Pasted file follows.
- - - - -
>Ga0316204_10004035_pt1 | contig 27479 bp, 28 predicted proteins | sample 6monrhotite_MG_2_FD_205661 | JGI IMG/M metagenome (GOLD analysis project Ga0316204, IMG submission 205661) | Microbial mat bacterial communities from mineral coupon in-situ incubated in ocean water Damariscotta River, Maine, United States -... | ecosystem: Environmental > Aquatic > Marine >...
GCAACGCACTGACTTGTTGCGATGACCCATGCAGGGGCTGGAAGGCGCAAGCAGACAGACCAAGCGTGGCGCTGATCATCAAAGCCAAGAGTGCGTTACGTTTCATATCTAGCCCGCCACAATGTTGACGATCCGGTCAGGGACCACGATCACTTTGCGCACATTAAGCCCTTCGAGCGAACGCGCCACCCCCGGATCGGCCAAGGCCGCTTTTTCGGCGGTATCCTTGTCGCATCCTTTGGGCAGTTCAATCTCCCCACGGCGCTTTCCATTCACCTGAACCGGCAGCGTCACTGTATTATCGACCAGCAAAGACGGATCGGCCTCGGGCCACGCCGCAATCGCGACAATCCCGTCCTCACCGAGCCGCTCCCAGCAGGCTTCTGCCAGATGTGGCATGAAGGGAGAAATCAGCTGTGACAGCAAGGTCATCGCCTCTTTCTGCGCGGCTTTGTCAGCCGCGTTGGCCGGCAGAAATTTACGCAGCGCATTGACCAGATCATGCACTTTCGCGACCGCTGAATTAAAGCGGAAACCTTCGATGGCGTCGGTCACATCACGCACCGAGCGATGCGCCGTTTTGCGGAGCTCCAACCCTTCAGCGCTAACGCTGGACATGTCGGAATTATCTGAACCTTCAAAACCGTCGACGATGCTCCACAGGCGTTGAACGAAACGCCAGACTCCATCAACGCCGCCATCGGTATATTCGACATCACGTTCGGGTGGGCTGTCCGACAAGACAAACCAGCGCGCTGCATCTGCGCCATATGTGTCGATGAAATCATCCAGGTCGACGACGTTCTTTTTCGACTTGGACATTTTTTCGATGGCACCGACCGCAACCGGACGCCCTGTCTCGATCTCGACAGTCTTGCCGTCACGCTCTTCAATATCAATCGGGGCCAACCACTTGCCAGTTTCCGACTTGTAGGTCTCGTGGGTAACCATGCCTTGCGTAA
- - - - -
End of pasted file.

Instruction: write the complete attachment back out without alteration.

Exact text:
>Ga0316204_10004035_pt1 | contig 27479 bp, 28 predicted proteins | sample 6monrhotite_MG_2_FD_205661 | JGI IMG/M metagenome (GOLD analysis project Ga0316204, IMG submission 205661) | Microbial mat bacterial communities from mineral coupon in-situ incubated in ocean water Damariscotta River, Maine, United States -... | ecosystem: Environmental > Aquatic > Marine >...
GCAACGCACTGACTTGTTGCGATGACCCATGCAGGGGCTGGAAGGCGCAAGCAGACAGACCAAGCGTGGCGCTGATCATCAAAGCCAAGAGTGCGTTACGTTTCATATCTAGCCCGCCACAATGTTGACGATCCGGTCAGGGACCACGATCACTTTGCGCACATTAAGCCCTTCGAGCGAACGCGCCACCCCCGGATCGGCCAAGGCCGCTTTTTCGGCGGTATCCTTGTCGCATCCTTTGGGCAGTTCAATCTCCCCACGGCGCTTTCCATTCACCTGAACCGGCAGCGTCACTGTATTATCGACCAGCAAAGACGGATCGGCCTCGGGCCACGCCGCAATCGCGACAATCCCGTCCTCACCGAGCCGCTCCCAGCAGGCTTCTGCCAGATGTGGCATGAAGGGAGAAATCAGCTGTGACAGCAAGGTCATCGCCTCTTTCTGCGCGGCTTTGTCAGCCGCGTTGGCCGGCAGAAATTTACGCAGCGCATTGACCAGATCATGCACTTTCGCGACCGCTGAATTAAAGCGGAAACCTTCGATGGCGTCGGTCACATCACGCACCGAGCGATGCGCCGTTTTGCGGAGCTCCAACCCTTCAGCGCTAACGCTGGACATGTCGGAATTATCTGAACCTTCAAAACCGTCGACGATGCTCCACAGGCGTTGAACGAAACGCCAGACTCCATCAACGCCGCCATCGGTATATTCGACATCACGTTCGGGTGGGCTGTCCGACAAGACAAACCAGCGCGCTGCATCTGCGCCATATGTGTCGATGAAATCATCCAGGTCGACGACGTTCTTTTTCGACTTGGACATTTTTTCGATGGCACCGACCGCAACCGGACGCCCTGTCTCGATCTCGACAGTCTTGCCGTCACGCTCTTCAATATCAATCGGGGCCAACCACTTGCCAGTTTCCGACTTGTAGGTCTCGTGGGTAACCATGCCTTGCGTAA